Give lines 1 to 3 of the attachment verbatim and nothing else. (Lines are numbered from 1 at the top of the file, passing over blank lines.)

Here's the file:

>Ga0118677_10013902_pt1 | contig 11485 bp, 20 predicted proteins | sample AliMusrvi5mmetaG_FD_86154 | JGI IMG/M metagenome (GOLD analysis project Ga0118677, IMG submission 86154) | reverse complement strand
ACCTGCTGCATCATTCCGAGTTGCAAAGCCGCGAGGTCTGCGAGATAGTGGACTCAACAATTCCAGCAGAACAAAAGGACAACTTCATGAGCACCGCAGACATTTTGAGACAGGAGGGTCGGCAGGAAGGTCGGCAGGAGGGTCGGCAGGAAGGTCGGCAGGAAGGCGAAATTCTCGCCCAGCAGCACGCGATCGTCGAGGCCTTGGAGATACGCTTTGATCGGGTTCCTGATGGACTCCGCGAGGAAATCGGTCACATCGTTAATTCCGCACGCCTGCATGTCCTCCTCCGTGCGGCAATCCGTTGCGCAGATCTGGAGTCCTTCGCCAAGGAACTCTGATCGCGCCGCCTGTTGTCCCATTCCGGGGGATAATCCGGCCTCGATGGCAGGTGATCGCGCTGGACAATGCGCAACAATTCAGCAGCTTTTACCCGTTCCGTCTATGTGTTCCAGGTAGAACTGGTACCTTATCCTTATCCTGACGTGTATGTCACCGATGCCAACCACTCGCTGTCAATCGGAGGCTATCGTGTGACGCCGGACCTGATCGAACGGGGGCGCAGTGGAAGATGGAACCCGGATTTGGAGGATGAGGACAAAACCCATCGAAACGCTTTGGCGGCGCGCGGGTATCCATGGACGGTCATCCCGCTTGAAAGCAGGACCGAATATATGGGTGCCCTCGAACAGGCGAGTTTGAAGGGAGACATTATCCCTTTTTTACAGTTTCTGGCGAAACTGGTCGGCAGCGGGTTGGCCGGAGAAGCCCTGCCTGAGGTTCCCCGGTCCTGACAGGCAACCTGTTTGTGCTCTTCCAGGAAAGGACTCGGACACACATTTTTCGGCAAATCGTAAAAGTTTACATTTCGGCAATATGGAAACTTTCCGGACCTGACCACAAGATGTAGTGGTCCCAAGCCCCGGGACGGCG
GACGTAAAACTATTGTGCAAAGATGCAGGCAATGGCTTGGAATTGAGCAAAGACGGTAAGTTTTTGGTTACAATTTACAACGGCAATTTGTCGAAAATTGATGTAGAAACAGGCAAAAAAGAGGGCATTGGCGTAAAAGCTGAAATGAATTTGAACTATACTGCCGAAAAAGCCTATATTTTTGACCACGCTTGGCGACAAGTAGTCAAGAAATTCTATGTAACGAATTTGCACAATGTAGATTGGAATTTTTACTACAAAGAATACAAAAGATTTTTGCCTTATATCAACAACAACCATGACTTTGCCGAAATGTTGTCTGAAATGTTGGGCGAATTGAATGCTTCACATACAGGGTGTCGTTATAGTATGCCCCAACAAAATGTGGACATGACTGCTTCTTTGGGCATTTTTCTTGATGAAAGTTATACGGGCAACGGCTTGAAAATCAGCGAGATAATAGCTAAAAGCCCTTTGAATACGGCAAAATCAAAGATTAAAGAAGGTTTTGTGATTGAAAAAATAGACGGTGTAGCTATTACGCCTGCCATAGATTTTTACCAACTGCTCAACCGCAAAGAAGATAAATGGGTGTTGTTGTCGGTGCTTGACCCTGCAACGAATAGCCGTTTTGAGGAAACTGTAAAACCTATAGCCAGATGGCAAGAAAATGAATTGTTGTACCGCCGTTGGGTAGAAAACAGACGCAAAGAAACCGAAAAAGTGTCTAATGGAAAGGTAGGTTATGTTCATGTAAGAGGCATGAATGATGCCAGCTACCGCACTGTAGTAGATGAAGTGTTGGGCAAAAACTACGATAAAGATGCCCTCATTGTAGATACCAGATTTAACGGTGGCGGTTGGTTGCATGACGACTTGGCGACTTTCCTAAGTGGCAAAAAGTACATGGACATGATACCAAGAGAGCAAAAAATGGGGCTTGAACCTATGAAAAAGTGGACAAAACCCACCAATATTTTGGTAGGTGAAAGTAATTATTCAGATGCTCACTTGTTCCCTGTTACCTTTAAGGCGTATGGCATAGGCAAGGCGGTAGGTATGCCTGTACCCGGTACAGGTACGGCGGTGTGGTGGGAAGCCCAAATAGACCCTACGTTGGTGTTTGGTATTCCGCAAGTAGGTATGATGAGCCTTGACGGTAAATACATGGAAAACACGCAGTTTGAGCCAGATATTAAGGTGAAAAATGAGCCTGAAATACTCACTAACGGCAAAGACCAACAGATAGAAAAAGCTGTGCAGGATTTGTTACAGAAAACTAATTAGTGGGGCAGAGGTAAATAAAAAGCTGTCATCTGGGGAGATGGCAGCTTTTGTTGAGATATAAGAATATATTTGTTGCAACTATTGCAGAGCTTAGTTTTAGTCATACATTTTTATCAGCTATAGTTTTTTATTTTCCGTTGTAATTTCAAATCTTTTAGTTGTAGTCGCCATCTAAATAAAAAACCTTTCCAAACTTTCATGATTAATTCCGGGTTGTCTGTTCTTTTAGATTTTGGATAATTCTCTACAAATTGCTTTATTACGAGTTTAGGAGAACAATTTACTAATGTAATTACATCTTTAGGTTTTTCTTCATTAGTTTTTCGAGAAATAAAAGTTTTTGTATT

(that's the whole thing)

>Ga0118677_10013902_pt1 | contig 11485 bp, 20 predicted proteins | sample AliMusrvi5mmetaG_FD_86154 | JGI IMG/M metagenome (GOLD analysis project Ga0118677, IMG submission 86154) | reverse complement strand
ACCTGCTGCATCATTCCGAGTTGCAAAGCCGCGAGGTCTGCGAGATAGTGGACTCAACAATTCCAGCAGAACAAAAGGACAACTTCATGAGCACCGCAGACATTTTGAGACAGGAGGGTCGGCAGGAAGGTCGGCAGGAGGGTCGGCAGGAAGGTCGGCAGGAAGGCGAAATTCTCGCCCAGCAGCACGCGATCGTCGAGGCCTTGGAGATACGCTTTGATCGGGTTCCTGATGGACTCCGCGAGGAAATCGGTCACATCGTTAATTCCGCACGCCTGCATGTCCTCCTCCGTGCGGCAATCCGTTGCGCAGATCTGGAGTCCTTCGCCAAGGAACTCTGATCGCGCCGCCTGTTGTCCCATTCCGGGGGATAATCCGGCCTCGATGGCAGGTGATCGCGCTGGACAATGCGCAACAATTCAGCAGCTTTTACCCGTTCCGTCTATGTGTTCCAGGTAGAACTGGTACCTTATCCTTATCCTGACGTGTATGTCACCGATGCCAACCACTCGCTGTCAATCGGAGGCTATCGTGTGACGCCGGACCTGATCGAACGGGGGCGCAGTGGAAGATGGAACCCGGATTTGGAGGATGAGGACAAAACCCATCGAAACGCTTTGGCGGCGCGCGGGTATCCATGGACGGTCATCCCGCTTGAAAGCAGGACCGAATATATGGGTGCCCTCGAACAGGCGAGTTTGAAGGGAGACATTATCCCTTTTTTACAGTTTCTGGCGAAACTGGTCGGCAGCGGGTTGGCCGGAGAAGCCCTGCCTGAGGTTCCCCGGTCCTGACAGGCAACCTGTTTGTGCTCTTCCAGGAAAGGACTCGGACACACATTTTTCGGCAAATCGTAAAAGTTTACATTTCGGCAATATGGAAACTTTCCGGACCTGACCACAAGATGTAGTGGTCCCAAGCCCCGGGACGGCG
GACGTAAAACTATTGTGCAAAGATGCAGGCAATGGCTTGGAATTGAGCAAAGACGGTAAGTTTTTGGTTACAATTTACAACGGCAATTTGTCGAAAATTGATGTAGAAACAGGCAAAAAAGAGGGCATTGGCGTAAAAGCTGAAATGAATTTGAACTATACTGCCGAAAAAGCCTATATTTTTGACCACGCTTGGCGACAAGTAGTCAAGAAATTCTATGTAACGAATTTGCACAATGTAGATTGGAATTTTTACTACAAAGAATACAAAAGATTTTTGCCTTATATCAACAACAACCATGACTTTGCCGAAATGTTGTCTGAAATGTTGGGCGAATTGAATGCTTCACATACAGGGTGTCGTTATAGTATGCCCCAACAAAATGTGGACATGACTGCTTCTTTGGGCATTTTTCTTGATGAAAGTTATACGGGCAACGGCTTGAAAATCAGCGAGATAATAGCTAAAAGCCCTTTGAATACGGCAAAATCAAAGATTAAAGAAGGTTTTGTGATTGAAAAAATAGACGGTGTAGCTATTACGCCTGCCATAGATTTTTACCAACTGCTCAACCGCAAAGAAGATAAATGGGTGTTGTTGTCGGTGCTTGACCCTGCAACGAATAGCCGTTTTGAGGAAACTGTAAAACCTATAGCCAGATGGCAAGAAAATGAATTGTTGTACCGCCGTTGGGTAGAAAACAGACGCAAAGAAACCGAAAAAGTGTCTAATGGAAAGGTAGGTTATGTTCATGTAAGAGGCATGAATGATGCCAGCTACCGCACTGTAGTAGATGAAGTGTTGGGCAAAAACTACGATAAAGATGCCCTCATTGTAGATACCAGATTTAACGGTGGCGGTTGGTTGCATGACGACTTGGCGACTTTCCTAAGTGGCAAAAAGTACATGGACATGATACCAAGAGAGCAAAAAATGGGGCTTGAACCTATGAAAAAGTGGACAAAACCCACCAATATTTTGGTAGGTGAAAGTAATTATTCAGATGCTCACTTGTTCCCTGTTACCTTTAAGGCGTATGGCATAGGCAAGGCGGTAGGTATGCCTGTACCCGGTACAGGTACGGCGGTGTGGTGGGAAGCCCAAATAGACCCTACGTTGGTGTTTGGTATTCCGCAAGTAGGTATGATGAGCCTTGACGGTAAATACATGGAAAACACGCAGTTTGAGCCAGATATTAAGGTGAAAAATGAGCCTGAAATACTCACTAACGGCAAAGACCAACAGATAGAAAAAGCTGTGCAGGATTTGTTACAGAAAACTAATTAGTGGGGCAGAGGTAAATAAAAAGCTGTCATCTGGGGAGATGGCAGCTTTTGTTGAGATATAAGAATATATTTGTTGCAACTATTGCAGAGCTTAGTTTTAGTCATACATTTTTATCAGCTATAGTTTTTTATTTTCCGTTGTAATTTCAAATCTTTTAGTTGTAGTCGCCATCTAAATAAAAAACCTTTCCAAACTTTCATGATTAATTCCGGGTTGTCTGTTCTTTTAGATTTTGGATAATTCTCTACAAATTGCTTTATTACGAGTTTAGGAGAACAATTTACTAATGTAATTACATCTTTAGGTTTTTCTTCATTAGTTTTTCGAGAAATAAAAGTTTTTGTATT